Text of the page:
Civil unrest, Financial instability and a presidential election leaving many people feeling there’s little chance for improvement after November are all factors as Americans continue to renounce their Citizenship in record numbers.
Treasury Department figures from 2015 revealed that more than 4,000 American citizens decided to cut ties with Uncle Sam last year, an incredible 20 percent increase over the number of people who made the decision a year earlier.
But looking at long-term figures, the numbers aren’t all that surprising. A perfect storm of Economic Turmoil combined with increasingly confusing tax obligations and regulatory burdens for American earners have made citizenship renunciation—especially for Americans already living overseas— the obvious smart choice.
For many of the 7.6 million Americans living overseas, the final straw was the 2010 Foreign Account Tax Compliance Act (FATCA) which created huge headaches for them and the banks they dealt with.
The law requires foreign Financial Institutions to keep track of Americans with accounts in excess of $50,000 and necessitates care in dealing with such customers. Failure to comply can get the financial institutions frozen out of U.S. financial markets. That’s in addition to another law which requires Americans to disclose foreign bank holdings above $10,000.
So far this year, 1,666 Americans have already opted to shut Uncle Sam out of their pocketbooks.
Obviously the decision to renounce U.S. citizenship is a major one and would require considerable planning for living and working arrangements in the future. But for those who are able to make a workable plan, renunciation means an end to personal IRS obligations and estate and gift tax exposure.
The downsides, of course, include the possibility of becoming stateless for people unable to gain legal status under another nation and the likelihood of difficulty traveling back to the U.S.
And because the idea of ducking out of the U.S. before things worse is increasingly appealing to some folks looking for a freer life and brighter financial future, government bureaucrats are working to reverse expatriation trends with a number of tactics.
Back in 2014, the State Department hiked the price of renunciation from $450 to $2,350 in an attempt to create an incentive for tax-weary Americans to think twice before severing their formal commitment to the country. Interestingly enough, before 2010 renouncing one’s U.S. citizenship didn’t cost a cent.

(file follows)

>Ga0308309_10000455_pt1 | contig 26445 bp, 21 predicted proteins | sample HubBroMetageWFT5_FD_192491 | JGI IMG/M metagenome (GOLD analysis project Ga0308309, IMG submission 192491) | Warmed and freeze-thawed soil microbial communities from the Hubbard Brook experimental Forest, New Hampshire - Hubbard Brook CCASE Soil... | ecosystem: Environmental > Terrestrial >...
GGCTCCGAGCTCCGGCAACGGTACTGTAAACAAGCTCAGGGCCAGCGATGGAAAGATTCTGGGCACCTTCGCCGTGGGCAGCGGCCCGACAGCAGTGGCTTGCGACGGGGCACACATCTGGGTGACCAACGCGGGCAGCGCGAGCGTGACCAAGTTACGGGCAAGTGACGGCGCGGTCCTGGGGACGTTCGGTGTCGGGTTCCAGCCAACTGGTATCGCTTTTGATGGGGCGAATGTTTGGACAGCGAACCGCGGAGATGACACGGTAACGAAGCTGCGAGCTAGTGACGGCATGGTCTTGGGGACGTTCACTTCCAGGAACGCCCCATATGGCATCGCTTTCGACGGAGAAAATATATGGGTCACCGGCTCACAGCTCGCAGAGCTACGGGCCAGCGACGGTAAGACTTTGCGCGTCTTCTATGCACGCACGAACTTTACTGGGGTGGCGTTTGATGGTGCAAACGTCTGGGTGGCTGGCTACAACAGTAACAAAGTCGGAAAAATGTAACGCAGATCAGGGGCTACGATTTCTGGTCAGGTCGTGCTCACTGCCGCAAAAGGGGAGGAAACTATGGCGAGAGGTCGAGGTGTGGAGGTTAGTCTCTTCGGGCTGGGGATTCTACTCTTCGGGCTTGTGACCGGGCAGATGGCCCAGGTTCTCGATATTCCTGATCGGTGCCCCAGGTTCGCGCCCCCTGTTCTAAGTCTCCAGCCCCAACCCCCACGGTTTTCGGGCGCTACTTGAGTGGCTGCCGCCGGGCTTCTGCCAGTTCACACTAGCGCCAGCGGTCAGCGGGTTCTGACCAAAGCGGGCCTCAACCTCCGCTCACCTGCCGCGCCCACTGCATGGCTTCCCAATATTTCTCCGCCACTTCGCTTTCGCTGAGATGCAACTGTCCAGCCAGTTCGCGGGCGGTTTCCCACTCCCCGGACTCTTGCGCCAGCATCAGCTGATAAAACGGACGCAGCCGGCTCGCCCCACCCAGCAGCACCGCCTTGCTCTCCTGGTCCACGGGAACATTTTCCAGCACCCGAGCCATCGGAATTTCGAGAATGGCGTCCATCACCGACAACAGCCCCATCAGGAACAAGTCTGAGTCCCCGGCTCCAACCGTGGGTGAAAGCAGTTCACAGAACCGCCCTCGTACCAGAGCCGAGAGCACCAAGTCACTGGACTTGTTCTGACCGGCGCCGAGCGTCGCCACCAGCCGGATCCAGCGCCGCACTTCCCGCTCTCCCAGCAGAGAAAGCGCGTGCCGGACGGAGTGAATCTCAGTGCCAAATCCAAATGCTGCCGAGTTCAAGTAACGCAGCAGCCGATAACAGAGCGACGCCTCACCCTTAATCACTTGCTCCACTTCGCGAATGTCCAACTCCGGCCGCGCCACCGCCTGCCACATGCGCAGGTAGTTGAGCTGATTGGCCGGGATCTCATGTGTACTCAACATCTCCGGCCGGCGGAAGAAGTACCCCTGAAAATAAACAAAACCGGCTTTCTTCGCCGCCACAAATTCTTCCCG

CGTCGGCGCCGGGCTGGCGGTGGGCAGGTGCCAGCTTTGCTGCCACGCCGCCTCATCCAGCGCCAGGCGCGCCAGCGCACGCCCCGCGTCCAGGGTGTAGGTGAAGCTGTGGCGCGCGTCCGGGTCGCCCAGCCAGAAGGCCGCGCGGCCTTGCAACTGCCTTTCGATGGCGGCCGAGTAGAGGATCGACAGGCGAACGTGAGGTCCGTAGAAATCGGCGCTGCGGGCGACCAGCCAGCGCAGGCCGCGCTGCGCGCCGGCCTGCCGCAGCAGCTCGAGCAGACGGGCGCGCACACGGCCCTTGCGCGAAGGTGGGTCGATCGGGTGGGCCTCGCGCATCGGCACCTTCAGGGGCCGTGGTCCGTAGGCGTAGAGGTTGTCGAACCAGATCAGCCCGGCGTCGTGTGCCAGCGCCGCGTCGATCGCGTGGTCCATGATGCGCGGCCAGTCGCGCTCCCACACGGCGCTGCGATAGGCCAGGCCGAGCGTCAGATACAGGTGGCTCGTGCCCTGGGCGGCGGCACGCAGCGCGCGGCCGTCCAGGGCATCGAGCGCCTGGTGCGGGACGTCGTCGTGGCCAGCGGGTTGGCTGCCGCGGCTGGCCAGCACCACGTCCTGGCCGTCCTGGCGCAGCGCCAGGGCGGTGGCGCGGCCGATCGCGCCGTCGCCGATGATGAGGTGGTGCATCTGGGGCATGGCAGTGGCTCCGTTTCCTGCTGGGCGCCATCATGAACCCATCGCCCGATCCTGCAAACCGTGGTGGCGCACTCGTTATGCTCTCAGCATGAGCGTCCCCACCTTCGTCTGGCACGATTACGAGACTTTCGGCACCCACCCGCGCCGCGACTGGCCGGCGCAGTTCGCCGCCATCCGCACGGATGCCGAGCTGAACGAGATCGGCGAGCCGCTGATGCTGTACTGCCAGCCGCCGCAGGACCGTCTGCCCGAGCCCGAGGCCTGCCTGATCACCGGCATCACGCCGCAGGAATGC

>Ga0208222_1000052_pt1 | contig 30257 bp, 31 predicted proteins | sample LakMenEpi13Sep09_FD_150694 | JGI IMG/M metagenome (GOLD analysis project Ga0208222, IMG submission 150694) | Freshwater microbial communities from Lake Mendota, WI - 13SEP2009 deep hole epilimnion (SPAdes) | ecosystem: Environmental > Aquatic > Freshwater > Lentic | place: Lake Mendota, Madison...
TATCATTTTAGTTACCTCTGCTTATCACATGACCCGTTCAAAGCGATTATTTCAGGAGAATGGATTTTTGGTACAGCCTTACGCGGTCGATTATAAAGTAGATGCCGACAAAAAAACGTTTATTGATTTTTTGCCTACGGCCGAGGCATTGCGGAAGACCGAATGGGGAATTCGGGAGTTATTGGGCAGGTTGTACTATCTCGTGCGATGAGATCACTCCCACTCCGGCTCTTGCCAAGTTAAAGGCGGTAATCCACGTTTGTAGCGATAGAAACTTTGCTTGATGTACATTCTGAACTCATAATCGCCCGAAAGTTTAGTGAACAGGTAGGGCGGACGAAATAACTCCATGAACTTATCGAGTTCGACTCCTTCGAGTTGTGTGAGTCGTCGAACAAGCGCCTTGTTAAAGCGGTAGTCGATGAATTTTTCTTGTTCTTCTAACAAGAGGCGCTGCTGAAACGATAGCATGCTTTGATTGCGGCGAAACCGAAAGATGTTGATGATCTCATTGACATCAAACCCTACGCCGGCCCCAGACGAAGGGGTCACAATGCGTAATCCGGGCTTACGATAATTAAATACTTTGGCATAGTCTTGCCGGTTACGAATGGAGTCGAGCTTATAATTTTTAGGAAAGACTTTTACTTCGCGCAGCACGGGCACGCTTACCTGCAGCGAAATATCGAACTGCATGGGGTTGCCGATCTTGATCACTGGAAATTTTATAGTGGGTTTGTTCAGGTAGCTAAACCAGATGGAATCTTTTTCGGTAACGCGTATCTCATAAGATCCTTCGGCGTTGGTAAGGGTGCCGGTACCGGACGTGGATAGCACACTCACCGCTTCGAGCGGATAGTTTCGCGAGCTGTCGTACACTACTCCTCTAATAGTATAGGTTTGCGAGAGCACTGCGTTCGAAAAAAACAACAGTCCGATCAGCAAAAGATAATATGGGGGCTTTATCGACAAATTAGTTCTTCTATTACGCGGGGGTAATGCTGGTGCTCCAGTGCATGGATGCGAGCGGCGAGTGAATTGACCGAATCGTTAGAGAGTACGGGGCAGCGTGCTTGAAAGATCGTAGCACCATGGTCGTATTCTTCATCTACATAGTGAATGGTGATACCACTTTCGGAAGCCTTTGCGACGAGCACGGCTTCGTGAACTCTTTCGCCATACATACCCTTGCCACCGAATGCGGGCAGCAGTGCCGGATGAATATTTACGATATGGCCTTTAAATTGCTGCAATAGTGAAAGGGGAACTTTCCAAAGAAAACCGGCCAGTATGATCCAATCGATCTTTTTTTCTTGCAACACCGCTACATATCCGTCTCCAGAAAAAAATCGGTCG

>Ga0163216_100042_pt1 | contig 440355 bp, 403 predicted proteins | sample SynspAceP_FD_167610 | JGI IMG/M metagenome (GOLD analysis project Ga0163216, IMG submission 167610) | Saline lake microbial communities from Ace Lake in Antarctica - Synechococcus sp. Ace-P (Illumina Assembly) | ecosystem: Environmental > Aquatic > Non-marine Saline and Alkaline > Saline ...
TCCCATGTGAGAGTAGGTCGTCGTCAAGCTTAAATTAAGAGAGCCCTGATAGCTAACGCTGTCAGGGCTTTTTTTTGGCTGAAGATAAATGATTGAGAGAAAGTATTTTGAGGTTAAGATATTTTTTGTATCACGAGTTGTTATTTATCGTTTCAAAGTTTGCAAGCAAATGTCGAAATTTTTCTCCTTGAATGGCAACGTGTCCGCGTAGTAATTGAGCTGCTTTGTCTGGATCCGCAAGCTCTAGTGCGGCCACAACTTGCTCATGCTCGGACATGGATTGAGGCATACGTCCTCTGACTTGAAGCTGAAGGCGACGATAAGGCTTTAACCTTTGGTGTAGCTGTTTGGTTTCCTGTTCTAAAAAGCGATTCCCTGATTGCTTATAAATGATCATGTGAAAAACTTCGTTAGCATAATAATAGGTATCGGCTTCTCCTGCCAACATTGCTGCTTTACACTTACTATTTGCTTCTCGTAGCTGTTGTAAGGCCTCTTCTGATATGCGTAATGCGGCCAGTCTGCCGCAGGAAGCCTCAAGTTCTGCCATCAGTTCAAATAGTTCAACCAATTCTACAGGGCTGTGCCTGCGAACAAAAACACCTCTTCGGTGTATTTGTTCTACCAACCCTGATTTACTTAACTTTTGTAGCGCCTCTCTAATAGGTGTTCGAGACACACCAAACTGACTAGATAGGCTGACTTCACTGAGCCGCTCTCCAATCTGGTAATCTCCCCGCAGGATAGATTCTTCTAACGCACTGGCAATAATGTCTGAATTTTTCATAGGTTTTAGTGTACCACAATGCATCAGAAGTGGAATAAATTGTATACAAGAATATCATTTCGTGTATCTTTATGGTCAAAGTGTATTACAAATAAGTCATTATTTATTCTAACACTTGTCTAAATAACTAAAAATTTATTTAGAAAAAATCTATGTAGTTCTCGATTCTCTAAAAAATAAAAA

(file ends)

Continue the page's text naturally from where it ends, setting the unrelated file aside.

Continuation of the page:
The federal government also likes to name and shame each American who renounces citizenship on a quarterly basis in the Federal Registrar.
But if you’re still interested in the idea of renouncing citizenship and looking for a life elsewhere, here’s what the government has to say. Before you round up $2,350 and head to a U.S. consulate, however, read this bit of advice. It’s a complex process.
For those not quite ready to consider such a drastic measure to hedge against coming economic turmoil and the very real possibility of wealth confiscation by a panicking federal government, knowledge and preparation are still the best protections. It’s also worth noting that most leading economic experts predict that the economic turmoil likely to kick into full gear following the 2016 election will have far-reaching global consequences. So, even if Uncle Sam’s fingers aren’t on expatriates’ money, someone will be looking for it.
Simply protecting your wealth in an increasingly unstable financial world can seem daunting. And that’s just what they want you to think. But the truth is, with the right combination of preparation, self-sufficiency and sound investment, you can actually learn how to profit from all of the ways the world’s government-banking cartels are currently scheming against average people. With the right tool set, you’ll beat them at their own game every single time.
As the U.S. quantitative easing schemes have failed, central bankers here have followed the lead of their failed international counterparts in promoting “helicopter money” policies. It means what it sounds like: Basically printing money to infinity and throwing it into the air.
With the recent British exit from the European Union shaking up markets overseas and increasing U.S. uncertainty, you can bet the banksters are going to try something.
But as GS Early recently noted, most Americans won’t realize what has happened until it’s too late.
You won’t see the turmoil on the front page of any paper. And no one will really talk about the panic in the banking sector right now. Part of this is because the bankers know that worse comes to worse, taxpayers will be on the hook for any significant problems. The other part is because everyone is acting like a prize fighter who surprisingly gets floored by an underrated contender. Brush it off and pretend your legs aren’t rubbery and your head isn’t spinning; don’t let him know you’re hurt.
The result– that “taxpayers will be on the hook” part– is two-fold. First, hyperinflation will drive up consumer costs massively and destroy savings and investment accounts. In addition, lawmakers, regulators, government bureaucrats and the bankers that created the problems in the first place will all begin talking about the need for new reforms and safeguards. Oh yeah, and bailouts.
Joe America, as you might imagine, doesn’t come out on top. After having his spending power emaciated and his savings and investments gutted, he’ll be asked to pay higher fees for financial services to help financial institutions cover the cost of new regulations the government says will protect him next time. Just like they did last time. He’ll also pay higher taxes to pay the regulators who enforce the rules that drive up his banking fees.
The system, as you can see, is rigged. The upside is that if you can see it, you can beat it.
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